Here are just a few examples of empirical analysis, original research, review of the literature or practice that could comprise a final project:
- Using the NHTS, OHAS or some other travel data source, examine the amount of active transport that people engage in terms of total miles and minutes of activity. What percentages meet the minimum recommended amount for health? Who (by different demographic, geographic or other category) is getting the recommended amounts? What does this say about the possibility of active transport as a health intervention?
- Explore crash data available for Florida or some other location using various statistical analyses. What kinds of crashes appear to be the most prevalent? When? Where? By whom? By what mode? How severe are they? Based on your findings, what policies to your recommend to address these?
- Similar to the above, examine crashes by one particular mode or one specific demographic group to have a more in-depth and focused analysis.
- Review planning or engineering documents to see how they are responding to health concerns (generally, or a specific issue we’ve discussed in class). What cities are states are more advanced in their planning efforts? How might those lagging behind be encouraged to engage more with health issues?
- Of late, much has been made of Portland’s preparedness (or lack thereof) for “the big one” – a large subduction earthquake predicted for our future. What is Portland doing relative to other cities in the US and the world? How would you assess the innovation with respect to transportation relative to these other places? What opportunities exist to be better prepared from a transportation point of view.
- Much has been make of the link of our diet with our health outcomes. But the transportation connection is sometimes overlooked as a critical component, particularly for those with limited means. How might transportation and land use planning address this issue? What are the limits to how transportation policies might help? Is this only a problem that impacts those with transport disadvantage?
- We lack robust measures of risk exposure to unsafe conditions to help guide decision making, as planners/engineers and as individuals. This is true whether we are talking about traffic safety (how should we evaluate crash risk?) or exposure to poor air quality. Pick one health aspect and focus on what measures exist, how they could be improved and what kind of data, monitoring and dissemination is needed to address this deficit.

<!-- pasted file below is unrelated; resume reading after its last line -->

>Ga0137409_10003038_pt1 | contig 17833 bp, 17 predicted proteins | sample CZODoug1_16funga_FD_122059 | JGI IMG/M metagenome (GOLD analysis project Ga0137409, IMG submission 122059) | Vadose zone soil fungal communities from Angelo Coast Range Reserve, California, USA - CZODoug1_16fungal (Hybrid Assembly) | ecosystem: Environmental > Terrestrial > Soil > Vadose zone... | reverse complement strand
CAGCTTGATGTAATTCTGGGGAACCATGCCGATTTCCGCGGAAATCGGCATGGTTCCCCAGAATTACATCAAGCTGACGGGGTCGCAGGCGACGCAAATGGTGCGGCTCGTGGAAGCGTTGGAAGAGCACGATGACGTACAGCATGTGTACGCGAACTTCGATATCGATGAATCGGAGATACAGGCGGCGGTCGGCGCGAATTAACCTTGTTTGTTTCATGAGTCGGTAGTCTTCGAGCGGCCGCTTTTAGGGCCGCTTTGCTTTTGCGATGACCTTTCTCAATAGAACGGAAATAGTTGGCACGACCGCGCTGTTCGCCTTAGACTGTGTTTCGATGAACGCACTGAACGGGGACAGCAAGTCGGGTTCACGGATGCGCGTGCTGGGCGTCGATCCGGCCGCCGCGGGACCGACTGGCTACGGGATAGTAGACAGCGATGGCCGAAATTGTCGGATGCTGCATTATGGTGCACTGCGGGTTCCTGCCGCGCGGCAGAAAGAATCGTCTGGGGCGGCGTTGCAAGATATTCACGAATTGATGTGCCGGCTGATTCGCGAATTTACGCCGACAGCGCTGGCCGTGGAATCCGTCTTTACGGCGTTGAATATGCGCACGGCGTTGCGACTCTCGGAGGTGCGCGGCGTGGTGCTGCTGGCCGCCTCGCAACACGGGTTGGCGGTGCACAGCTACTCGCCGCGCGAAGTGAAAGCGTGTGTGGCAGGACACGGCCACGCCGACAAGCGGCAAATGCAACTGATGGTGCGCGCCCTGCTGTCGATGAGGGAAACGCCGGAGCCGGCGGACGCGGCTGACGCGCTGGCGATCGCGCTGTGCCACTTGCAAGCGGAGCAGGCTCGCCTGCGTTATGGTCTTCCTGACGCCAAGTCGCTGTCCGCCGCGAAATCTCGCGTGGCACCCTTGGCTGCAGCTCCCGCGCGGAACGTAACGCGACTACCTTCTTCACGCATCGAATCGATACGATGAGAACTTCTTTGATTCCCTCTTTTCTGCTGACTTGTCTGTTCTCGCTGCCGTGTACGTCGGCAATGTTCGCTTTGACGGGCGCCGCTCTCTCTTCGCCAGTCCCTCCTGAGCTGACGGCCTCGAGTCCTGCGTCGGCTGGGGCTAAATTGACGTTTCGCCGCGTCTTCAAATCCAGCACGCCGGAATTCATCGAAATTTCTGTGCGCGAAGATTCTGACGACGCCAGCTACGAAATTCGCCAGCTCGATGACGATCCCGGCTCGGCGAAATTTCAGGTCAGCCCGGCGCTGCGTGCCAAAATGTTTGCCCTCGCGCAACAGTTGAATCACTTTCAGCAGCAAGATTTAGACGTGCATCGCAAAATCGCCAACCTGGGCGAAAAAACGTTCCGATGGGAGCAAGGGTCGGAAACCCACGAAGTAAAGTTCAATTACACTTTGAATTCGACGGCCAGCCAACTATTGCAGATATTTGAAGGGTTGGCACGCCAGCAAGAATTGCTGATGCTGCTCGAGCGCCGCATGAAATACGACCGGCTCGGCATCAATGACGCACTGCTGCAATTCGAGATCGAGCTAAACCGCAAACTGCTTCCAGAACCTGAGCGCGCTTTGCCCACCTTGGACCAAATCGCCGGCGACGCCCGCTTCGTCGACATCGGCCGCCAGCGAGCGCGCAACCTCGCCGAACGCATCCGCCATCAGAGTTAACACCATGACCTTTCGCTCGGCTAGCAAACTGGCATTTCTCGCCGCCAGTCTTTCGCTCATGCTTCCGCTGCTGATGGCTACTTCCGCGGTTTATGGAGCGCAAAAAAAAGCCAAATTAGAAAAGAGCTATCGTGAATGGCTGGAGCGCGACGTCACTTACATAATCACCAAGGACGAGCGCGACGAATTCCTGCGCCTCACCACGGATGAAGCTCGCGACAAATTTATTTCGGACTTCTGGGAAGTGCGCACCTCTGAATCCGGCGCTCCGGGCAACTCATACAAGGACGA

- Health impact assessments are potentially powerful tool to help integrate health into transportation and other types of decision making. But to date, there is no federal mandate to include health assessments in federally funded projects. Some cities, however, have made great strides, such as San Francisco. Review the practice and discuss how these tools could be used, their shortcomings and debate whether adding them as a requirement (federally, statewide, etc.) is a good idea.
Your final project or paper for the term should focus on a narrowly defined topic with a well-thought out research question or methodology that you wish to investigate. You are to research this question using a careful review of the academic and practical literature, empirical methods, and/or other appropriate approaches throughout the term. The form of the finished project is up to you: students may choose a more traditional term paper or project but innovative projects, such as computer programs, websites, survey designs, applications, etc, are also welcome but must be pre-approved. For those choosing a more traditional route, the following guidelines are required:
- The paper must be written in a consistent and readable font (≥11 pt) with 1.5 line spacing.
- All secondary sources must be properly referenced in the text and cited in a footnote, endnote or bibliography. The format of the citation is up to you but it must be consistent throughout the paper.
- There is no maximum page length requirement. However the substance of the paper must reflect the weight of a term project. In general, papers earning an A grade tend to be within 15- 25 pages, not including citations. Papers prepared for the Annual Meeting of the Transportation Research Board serve as good examples for the length of a term paper. • Please number your pages.
- Plagiarism will not be tolerated. If you have questions about the appropriate methods of citing others work, please consult with me or a writing reference. Any plagiarized work will be given an F for the final project.
- I intend to grade based upon the relevance of your research question, robustness of your ideas, and the thoroughness of your research. It is difficult to separate these criteria from the presentation of your work, in terms of the quality of writing, graphics and other techniques used to communicate your points. While this is not an English course, I do have high expectations and your grade will include an assessment of your writing